Companion to Day Forty: Purple

The locals wore purple and carried gold on their wrists and necks.

‘This is the place,’ said Sol.

Mal leered.

Oldy and I exchanged glances.

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Hello to all the students I met today – especially Cat and Chris.

Purple is a common colour nowadays. It didn’t used to be. To make purple, you need shellfish. Dead ones. A lot of them – like about a bucket per square metre of cloth.

To make purple cloth, you leave the shellfish a few days (until just walking past smells bad enough you want to vomit). Then you use a mallet to smash them into tiny pieces – making puffs of rotting shellfish with each hit.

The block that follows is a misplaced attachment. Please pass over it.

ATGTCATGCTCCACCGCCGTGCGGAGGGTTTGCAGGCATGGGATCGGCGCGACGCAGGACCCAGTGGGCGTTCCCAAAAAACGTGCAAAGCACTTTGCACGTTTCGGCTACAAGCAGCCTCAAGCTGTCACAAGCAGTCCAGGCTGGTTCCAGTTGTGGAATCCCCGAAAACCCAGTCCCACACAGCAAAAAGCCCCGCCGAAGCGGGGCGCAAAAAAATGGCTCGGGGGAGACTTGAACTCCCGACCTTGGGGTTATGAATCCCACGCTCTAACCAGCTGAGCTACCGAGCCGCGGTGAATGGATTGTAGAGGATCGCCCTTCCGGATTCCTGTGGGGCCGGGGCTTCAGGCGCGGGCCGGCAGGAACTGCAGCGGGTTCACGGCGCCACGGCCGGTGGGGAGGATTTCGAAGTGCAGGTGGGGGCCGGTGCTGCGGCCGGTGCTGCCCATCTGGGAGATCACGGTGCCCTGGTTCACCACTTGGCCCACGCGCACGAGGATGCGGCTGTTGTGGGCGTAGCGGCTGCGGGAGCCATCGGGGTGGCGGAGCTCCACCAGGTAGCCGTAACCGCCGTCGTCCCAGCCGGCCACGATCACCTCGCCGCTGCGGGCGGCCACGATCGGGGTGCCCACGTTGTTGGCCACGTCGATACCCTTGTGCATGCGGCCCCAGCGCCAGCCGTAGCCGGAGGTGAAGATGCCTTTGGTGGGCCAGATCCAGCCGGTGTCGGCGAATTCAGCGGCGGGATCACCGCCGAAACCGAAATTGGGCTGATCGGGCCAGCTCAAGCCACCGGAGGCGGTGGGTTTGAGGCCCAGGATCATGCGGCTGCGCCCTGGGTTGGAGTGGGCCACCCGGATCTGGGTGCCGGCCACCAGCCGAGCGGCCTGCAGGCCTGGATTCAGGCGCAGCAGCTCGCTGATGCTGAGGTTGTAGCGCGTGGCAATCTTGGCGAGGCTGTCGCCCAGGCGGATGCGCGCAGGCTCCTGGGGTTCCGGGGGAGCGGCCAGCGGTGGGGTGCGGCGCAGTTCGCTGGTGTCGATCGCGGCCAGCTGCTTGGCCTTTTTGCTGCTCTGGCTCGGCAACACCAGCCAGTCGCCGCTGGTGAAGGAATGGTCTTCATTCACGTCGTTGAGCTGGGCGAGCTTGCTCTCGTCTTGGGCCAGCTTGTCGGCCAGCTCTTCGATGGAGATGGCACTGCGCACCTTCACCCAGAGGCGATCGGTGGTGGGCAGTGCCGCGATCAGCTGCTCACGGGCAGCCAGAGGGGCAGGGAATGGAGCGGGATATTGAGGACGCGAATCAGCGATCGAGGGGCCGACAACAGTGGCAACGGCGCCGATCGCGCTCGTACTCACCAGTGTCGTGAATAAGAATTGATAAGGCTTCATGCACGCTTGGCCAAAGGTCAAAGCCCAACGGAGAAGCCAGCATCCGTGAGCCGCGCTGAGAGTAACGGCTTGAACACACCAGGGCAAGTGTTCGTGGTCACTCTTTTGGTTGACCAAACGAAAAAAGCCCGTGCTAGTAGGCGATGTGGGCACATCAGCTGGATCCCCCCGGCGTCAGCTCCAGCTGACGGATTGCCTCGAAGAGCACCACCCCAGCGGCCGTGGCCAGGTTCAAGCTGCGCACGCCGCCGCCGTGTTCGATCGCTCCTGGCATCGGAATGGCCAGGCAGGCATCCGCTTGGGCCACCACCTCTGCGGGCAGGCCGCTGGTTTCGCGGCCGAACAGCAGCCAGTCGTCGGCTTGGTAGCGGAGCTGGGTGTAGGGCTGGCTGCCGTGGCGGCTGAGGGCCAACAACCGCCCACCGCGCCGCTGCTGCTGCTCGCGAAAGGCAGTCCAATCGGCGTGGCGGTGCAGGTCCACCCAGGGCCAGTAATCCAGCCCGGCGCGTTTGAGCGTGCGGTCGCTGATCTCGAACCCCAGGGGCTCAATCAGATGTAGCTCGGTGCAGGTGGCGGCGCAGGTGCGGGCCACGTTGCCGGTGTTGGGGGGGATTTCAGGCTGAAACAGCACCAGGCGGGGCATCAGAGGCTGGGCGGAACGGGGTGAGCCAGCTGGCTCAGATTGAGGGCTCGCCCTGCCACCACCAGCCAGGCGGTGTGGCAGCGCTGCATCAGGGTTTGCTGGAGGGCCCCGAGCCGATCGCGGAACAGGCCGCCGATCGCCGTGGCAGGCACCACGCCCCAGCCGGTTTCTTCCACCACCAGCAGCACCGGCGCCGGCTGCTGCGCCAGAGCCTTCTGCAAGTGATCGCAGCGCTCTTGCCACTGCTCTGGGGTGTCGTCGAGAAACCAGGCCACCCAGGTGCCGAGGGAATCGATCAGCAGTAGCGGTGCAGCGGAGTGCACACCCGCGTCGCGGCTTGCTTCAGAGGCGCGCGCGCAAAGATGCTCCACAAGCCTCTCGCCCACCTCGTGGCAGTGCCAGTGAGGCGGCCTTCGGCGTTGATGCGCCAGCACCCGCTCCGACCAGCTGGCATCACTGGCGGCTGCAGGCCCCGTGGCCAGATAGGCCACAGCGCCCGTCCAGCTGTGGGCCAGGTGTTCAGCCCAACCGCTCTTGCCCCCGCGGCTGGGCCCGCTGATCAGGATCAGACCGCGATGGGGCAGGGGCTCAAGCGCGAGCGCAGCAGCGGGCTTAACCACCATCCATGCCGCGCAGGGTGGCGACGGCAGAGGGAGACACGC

THEN you boil them in water for about a week. Then you stick your cloth in the shellfish slime for another few days (so now your shellfish have been dead almost a fortnight). When you pull it out, your cloth looks pale blue for the first few seconds, then when the air touches it (it reacts to oxygen) it turns a deep purple colour.

Naturally, you get servants to do all that. Which is why purple is considered the colour of royalty.

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